Invasive Species Compendium

Detailed coverage of invasive species threatening livelihoods and the environment worldwide

Abstract

Are native ranges of the most destructive invasive pests well known? A case study of the native range of the emerald ash borer, Agrilus planipennis (Coleoptera: Buprestidae).

Abstract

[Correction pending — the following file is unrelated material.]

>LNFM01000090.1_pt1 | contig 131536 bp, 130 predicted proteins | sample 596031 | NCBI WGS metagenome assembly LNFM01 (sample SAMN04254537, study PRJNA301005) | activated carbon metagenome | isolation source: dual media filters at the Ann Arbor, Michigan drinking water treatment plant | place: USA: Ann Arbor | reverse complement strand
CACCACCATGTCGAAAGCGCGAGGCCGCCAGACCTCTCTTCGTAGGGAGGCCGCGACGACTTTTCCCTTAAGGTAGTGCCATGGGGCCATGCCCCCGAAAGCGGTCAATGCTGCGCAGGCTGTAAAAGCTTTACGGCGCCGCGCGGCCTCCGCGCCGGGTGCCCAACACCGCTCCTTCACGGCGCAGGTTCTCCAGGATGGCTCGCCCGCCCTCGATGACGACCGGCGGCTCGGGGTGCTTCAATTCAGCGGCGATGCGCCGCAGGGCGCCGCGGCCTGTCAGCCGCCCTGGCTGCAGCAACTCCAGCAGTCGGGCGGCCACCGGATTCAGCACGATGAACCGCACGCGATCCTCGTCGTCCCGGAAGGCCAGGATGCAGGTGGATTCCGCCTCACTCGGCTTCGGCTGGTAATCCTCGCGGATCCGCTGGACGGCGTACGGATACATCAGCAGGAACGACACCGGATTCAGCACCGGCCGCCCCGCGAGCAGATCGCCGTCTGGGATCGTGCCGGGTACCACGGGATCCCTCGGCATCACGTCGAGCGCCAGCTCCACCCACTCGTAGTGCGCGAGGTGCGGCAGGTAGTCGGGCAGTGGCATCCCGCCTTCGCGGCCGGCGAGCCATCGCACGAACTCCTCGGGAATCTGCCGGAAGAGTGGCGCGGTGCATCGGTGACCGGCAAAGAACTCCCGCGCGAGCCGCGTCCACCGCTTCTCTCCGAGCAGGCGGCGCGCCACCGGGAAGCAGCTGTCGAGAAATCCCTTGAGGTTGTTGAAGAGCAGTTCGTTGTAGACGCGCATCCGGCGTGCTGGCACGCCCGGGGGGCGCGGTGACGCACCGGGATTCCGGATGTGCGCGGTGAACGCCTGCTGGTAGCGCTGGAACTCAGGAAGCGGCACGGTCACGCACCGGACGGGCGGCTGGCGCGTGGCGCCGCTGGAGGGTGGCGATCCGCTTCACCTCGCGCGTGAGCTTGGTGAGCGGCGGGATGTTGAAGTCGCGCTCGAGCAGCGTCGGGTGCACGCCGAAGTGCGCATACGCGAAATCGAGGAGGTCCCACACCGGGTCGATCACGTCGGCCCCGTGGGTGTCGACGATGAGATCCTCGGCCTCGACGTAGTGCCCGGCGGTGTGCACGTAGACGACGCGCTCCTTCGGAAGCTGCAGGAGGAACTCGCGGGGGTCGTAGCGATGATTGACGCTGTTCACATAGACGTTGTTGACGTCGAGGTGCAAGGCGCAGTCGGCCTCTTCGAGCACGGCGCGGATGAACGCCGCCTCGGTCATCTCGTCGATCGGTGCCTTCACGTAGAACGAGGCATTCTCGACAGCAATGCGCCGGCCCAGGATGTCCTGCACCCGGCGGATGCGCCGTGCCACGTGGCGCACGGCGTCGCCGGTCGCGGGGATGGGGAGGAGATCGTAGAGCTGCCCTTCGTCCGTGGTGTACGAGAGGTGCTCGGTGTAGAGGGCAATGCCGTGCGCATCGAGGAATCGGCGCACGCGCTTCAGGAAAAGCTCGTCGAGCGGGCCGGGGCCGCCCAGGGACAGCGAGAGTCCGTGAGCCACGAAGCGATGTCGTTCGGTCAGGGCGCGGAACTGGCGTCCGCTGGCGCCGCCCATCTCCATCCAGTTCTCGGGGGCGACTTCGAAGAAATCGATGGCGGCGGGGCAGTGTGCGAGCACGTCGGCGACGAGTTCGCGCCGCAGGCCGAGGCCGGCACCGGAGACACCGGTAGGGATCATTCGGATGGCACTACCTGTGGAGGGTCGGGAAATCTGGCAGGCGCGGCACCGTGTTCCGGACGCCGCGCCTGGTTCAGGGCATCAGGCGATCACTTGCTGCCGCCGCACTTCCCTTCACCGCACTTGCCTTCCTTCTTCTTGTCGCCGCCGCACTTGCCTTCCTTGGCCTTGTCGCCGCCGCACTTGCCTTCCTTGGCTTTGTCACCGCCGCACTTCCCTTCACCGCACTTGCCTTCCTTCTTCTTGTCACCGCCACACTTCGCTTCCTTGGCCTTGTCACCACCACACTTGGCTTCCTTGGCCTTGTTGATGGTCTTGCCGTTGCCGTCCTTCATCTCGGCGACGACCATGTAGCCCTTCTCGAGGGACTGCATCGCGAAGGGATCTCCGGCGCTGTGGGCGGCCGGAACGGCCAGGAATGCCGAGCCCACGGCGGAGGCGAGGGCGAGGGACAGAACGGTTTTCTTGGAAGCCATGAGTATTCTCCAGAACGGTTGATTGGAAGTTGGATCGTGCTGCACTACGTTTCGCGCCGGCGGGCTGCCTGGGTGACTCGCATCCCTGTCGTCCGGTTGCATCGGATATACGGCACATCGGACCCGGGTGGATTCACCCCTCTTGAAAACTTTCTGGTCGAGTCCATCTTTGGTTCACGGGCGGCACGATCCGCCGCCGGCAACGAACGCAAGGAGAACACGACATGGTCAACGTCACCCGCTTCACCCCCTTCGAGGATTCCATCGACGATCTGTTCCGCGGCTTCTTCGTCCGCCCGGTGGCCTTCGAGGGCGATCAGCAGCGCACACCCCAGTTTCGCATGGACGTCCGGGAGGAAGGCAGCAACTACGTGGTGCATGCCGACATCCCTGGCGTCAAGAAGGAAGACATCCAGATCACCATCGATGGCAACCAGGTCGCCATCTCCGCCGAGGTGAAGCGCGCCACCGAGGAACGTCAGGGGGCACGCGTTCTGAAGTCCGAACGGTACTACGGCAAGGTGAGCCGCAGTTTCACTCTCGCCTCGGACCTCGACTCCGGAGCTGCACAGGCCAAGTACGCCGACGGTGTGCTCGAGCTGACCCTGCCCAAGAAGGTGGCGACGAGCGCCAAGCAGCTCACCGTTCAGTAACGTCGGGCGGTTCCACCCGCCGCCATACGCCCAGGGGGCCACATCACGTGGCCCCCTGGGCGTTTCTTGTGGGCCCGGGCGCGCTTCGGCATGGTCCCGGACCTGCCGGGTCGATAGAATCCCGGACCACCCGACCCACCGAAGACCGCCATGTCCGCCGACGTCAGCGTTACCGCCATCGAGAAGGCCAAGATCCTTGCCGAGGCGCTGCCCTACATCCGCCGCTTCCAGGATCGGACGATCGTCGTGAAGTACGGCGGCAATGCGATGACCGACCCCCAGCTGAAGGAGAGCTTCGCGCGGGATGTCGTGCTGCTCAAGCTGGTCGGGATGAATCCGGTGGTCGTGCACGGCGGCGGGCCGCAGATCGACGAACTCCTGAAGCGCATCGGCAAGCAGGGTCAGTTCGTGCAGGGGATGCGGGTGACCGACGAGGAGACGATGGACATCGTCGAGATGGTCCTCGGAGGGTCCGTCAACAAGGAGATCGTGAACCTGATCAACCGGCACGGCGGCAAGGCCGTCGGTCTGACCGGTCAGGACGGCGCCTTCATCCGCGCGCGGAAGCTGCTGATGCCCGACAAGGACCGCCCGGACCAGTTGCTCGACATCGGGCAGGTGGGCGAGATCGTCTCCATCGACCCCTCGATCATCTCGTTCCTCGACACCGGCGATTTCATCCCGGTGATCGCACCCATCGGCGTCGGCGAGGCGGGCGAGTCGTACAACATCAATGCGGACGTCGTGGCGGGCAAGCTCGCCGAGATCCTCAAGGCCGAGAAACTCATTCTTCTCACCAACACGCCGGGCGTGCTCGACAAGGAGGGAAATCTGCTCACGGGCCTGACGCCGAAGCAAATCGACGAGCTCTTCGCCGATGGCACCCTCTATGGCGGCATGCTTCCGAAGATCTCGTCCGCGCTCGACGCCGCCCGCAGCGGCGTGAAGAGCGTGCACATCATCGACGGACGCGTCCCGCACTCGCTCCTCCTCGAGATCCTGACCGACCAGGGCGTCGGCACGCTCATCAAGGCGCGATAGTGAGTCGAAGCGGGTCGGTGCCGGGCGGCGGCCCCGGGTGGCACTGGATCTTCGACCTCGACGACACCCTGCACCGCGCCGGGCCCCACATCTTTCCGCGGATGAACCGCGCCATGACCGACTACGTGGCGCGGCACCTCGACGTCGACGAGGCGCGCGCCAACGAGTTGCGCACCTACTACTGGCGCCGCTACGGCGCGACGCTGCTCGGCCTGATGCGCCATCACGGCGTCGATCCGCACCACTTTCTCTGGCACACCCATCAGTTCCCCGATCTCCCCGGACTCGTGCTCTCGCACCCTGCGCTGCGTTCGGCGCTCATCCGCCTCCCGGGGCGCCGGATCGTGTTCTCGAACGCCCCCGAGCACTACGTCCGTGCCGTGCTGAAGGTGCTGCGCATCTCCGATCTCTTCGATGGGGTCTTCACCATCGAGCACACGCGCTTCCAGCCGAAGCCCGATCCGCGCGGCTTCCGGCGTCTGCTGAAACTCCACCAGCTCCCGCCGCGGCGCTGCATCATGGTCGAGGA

Knowledge of the native range of invasive pests is vital for understanding their biology, for ecological niche modeling to infer potential invasive distribution, and for searching of natural enemies. Standard descriptions of pest ranges frequently pass from one publication to another without verification. Our goal is to test the reliability of distributional information exemplified by the native range of one of the most destructive and most studied invasive forest insect pests of Asian origin-the emerald ash borer (EAB), Agrilus planipennis Fairmaire. Since the first detections of this notorious insect pest in North America in 2002 and European Russia in 2003, it has killed hundreds of millions of ash trees. Based on the examination of museum specimens and literature sources we compiled the most comprehensive database of records (108 localities) and the most detailed map of the native range of EAB in East Asia to date. There are documented records for 87 mainland localities of EAB in the Russian Far East (Primorskiy, Khabarovskiy Kray), China (Heilongjiang, Jilin, Liaoning, Beijing, Hebei, Tianjin, Shandong and Xinjiang), and South Korea, and 21 localities in Japan. Records from Nei Mongol, Sichuan, Mongolia, and Taiwan are ambiguous since no documented records are available. The example of EAB shows that standard descriptions of pest ranges could include false or ambiguous data. Compilation of the database of documented localities is the only way to obtain reliable information on the range.